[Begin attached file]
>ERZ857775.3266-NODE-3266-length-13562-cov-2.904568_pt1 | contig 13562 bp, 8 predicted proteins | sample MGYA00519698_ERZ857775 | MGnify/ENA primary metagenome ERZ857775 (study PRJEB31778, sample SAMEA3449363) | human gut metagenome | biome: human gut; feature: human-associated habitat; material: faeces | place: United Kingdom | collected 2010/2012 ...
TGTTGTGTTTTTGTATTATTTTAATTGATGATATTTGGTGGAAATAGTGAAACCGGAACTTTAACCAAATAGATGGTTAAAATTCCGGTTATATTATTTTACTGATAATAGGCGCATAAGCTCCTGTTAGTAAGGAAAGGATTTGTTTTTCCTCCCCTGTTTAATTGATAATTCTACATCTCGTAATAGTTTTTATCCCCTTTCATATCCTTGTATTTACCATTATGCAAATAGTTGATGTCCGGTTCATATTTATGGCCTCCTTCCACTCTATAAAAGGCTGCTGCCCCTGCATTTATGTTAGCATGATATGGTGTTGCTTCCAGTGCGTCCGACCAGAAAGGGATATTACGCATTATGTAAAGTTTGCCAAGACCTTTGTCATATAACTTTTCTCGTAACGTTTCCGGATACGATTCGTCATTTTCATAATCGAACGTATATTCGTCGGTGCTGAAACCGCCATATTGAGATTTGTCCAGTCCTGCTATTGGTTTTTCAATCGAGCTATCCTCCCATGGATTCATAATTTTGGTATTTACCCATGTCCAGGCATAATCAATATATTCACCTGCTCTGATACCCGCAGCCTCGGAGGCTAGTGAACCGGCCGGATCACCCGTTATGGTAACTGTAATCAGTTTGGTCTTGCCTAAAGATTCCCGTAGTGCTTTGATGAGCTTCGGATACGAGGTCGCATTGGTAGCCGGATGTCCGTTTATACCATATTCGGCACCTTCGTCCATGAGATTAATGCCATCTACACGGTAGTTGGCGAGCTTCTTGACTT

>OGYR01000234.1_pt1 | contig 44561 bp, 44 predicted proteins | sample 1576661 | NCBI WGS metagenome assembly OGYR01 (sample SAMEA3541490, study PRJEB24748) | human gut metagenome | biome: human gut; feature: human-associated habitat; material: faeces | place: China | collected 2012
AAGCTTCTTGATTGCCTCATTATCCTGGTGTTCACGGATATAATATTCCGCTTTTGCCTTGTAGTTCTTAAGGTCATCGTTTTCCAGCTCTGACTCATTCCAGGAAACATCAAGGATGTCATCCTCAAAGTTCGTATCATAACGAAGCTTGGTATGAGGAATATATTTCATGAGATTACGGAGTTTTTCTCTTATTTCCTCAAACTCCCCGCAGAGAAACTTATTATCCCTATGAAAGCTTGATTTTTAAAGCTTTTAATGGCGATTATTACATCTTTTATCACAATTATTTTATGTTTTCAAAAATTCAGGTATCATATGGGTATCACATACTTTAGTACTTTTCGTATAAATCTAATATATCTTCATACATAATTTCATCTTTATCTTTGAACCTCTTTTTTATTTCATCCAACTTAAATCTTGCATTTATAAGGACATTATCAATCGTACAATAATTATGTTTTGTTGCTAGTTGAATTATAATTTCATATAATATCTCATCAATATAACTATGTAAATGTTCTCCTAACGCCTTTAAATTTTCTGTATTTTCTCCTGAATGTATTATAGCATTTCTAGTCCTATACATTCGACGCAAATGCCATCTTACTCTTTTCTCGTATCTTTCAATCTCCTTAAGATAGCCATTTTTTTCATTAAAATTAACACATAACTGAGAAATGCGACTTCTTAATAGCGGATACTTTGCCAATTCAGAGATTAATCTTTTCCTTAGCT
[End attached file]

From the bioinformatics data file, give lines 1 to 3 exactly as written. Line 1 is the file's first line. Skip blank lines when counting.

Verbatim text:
>ERZ857775.3266-NODE-3266-length-13562-cov-2.904568_pt1 | contig 13562 bp, 8 predicted proteins | sample MGYA00519698_ERZ857775 | MGnify/ENA primary metagenome ERZ857775 (study PRJEB31778, sample SAMEA3449363) | human gut metagenome | biome: human gut; feature: human-associated habitat; material: faeces | place: United Kingdom | collected 2010/2012 ...
TGTTGTGTTTTTGTATTATTTTAATTGATGATATTTGGTGGAAATAGTGAAACCGGAACTTTAACCAAATAGATGGTTAAAATTCCGGTTATATTATTTTACTGATAATAGGCGCATAAGCTCCTGTTAGTAAGGAAAGGATTTGTTTTTCCTCCCCTGTTTAATTGATAATTCTACATCTCGTAATAGTTTTTATCCCCTTTCATATCCTTGTATTTACCATTATGCAAATAGTTGATGTCCGGTTCATATTTATGGCCTCCTTCCACTCTATAAAAGGCTGCTGCCCCTGCATTTATGTTAGCATGATATGGTGTTGCTTCCAGTGCGTCCGACCAGAAAGGGATATTACGCATTATGTAAAGTTTGCCAAGACCTTTGTCATATAACTTTTCTCGTAACGTTTCCGGATACGATTCGTCATTTTCATAATCGAACGTATATTCGTCGGTGCTGAAACCGCCATATTGAGATTTGTCCAGTCCTGCTATTGGTTTTTCAATCGAGCTATCCTCCCATGGATTCATAATTTTGGTATTTACCCATGTCCAGGCATAATCAATATATTCACCTGCTCTGATACCCGCAGCCTCGGAGGCTAGTGAACCGGCCGGATCACCCGTTATGGTAACTGTAATCAGTTTGGTCTTGCCTAAAGATTCCCGTAGTGCTTTGATGAGCTTCGGATACGAGGTCGCATTGGTAGCCGGATGTCCGTTTATACCATATTCGGCACCTTCGTCCATGAGATTAATGCCATCTACACGGTAGTTGGCGAGCTTCTTGACTT

>OGYR01000234.1_pt1 | contig 44561 bp, 44 predicted proteins | sample 1576661 | NCBI WGS metagenome assembly OGYR01 (sample SAMEA3541490, study PRJEB24748) | human gut metagenome | biome: human gut; feature: human-associated habitat; material: faeces | place: China | collected 2012